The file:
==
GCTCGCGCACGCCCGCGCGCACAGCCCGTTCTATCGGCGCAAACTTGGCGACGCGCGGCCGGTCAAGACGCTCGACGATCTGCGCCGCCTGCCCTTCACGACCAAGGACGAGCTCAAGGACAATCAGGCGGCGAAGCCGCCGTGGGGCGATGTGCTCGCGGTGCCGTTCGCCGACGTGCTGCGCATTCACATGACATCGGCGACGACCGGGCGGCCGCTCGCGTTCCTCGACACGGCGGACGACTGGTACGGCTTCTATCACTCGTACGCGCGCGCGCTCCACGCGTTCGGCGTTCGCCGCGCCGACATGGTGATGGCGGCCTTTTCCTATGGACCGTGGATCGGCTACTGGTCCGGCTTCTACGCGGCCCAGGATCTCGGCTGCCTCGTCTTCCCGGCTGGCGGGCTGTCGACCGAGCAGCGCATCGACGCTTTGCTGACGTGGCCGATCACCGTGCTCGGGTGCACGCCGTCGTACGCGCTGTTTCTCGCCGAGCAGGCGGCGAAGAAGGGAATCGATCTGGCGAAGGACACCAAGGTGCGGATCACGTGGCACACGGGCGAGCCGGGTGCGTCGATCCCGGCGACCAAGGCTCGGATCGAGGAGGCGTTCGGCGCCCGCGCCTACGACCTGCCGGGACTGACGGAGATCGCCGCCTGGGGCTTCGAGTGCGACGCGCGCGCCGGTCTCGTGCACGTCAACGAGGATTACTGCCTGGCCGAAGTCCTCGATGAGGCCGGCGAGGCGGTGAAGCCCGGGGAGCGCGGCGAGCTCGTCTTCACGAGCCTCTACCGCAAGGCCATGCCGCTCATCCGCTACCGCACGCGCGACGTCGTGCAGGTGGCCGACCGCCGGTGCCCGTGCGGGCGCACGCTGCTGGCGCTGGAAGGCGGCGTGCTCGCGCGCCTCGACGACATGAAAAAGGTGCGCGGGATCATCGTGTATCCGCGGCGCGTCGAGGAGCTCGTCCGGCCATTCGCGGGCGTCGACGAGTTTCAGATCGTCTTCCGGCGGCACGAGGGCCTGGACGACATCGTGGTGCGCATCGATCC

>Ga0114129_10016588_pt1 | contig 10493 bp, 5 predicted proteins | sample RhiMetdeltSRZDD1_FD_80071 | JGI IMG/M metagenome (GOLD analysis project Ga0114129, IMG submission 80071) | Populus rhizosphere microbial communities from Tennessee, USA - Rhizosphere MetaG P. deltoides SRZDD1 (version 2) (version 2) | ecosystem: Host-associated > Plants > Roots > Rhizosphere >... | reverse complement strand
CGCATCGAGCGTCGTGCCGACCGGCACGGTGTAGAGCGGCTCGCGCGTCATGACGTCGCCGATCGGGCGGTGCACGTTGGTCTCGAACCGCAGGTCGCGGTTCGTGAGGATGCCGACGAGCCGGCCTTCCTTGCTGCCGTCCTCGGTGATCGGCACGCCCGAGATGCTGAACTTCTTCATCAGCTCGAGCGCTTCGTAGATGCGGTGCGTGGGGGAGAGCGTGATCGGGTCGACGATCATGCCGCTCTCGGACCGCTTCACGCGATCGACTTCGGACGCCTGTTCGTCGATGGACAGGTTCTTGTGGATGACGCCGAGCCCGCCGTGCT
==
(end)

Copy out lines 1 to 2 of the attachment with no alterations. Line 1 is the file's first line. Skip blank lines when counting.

GCTCGCGCACGCCCGCGCGCACAGCCCGTTCTATCGGCGCAAACTTGGCGACGCGCGGCCGGTCAAGACGCTCGACGATCTGCGCCGCCTGCCCTTCACGACCAAGGACGAGCTCAAGGACAATCAGGCGGCGAAGCCGCCGTGGGGCGATGTGCTCGCGGTGCCGTTCGCCGACGTGCTGCGCATTCACATGACATCGGCGACGACCGGGCGGCCGCTCGCGTTCCTCGACACGGCGGACGACTGGTACGGCTTCTATCACTCGTACGCGCGCGCGCTCCACGCGTTCGGCGTTCGCCGCGCCGACATGGTGATGGCGGCCTTTTCCTATGGACCGTGGATCGGCTACTGGTCCGGCTTCTACGCGGCCCAGGATCTCGGCTGCCTCGTCTTCCCGGCTGGCGGGCTGTCGACCGAGCAGCGCATCGACGCTTTGCTGACGTGGCCGATCACCGTGCTCGGGTGCACGCCGTCGTACGCGCTGTTTCTCGCCGAGCAGGCGGCGAAGAAGGGAATCGATCTGGCGAAGGACACCAAGGTGCGGATCACGTGGCACACGGGCGAGCCGGGTGCGTCGATCCCGGCGACCAAGGCTCGGATCGAGGAGGCGTTCGGCGCCCGCGCCTACGACCTGCCGGGACTGACGGAGATCGCCGCCTGGGGCTTCGAGTGCGACGCGCGCGCCGGTCTCGTGCACGTCAACGAGGATTACTGCCTGGCCGAAGTCCTCGATGAGGCCGGCGAGGCGGTGAAGCCCGGGGAGCGCGGCGAGCTCGTCTTCACGAGCCTCTACCGCAAGGCCATGCCGCTCATCCGCTACCGCACGCGCGACGTCGTGCAGGTGGCCGACCGCCGGTGCCCGTGCGGGCGCACGCTGCTGGCGCTGGAAGGCGGCGTGCTCGCGCGCCTCGACGACATGAAAAAGGTGCGCGGGATCATCGTGTATCCGCGGCGCGTCGAGGAGCTCGTCCGGCCATTCGCGGGCGTCGACGAGTTTCAGATCGTCTTCCGGCGGCACGAGGGCCTGGACGACATCGTGGTGCGCATCGATCC

>Ga0114129_10016588_pt1 | contig 10493 bp, 5 predicted proteins | sample RhiMetdeltSRZDD1_FD_80071 | JGI IMG/M metagenome (GOLD analysis project Ga0114129, IMG submission 80071) | Populus rhizosphere microbial communities from Tennessee, USA - Rhizosphere MetaG P. deltoides SRZDD1 (version 2) (version 2) | ecosystem: Host-associated > Plants > Roots > Rhizosphere >... | reverse complement strand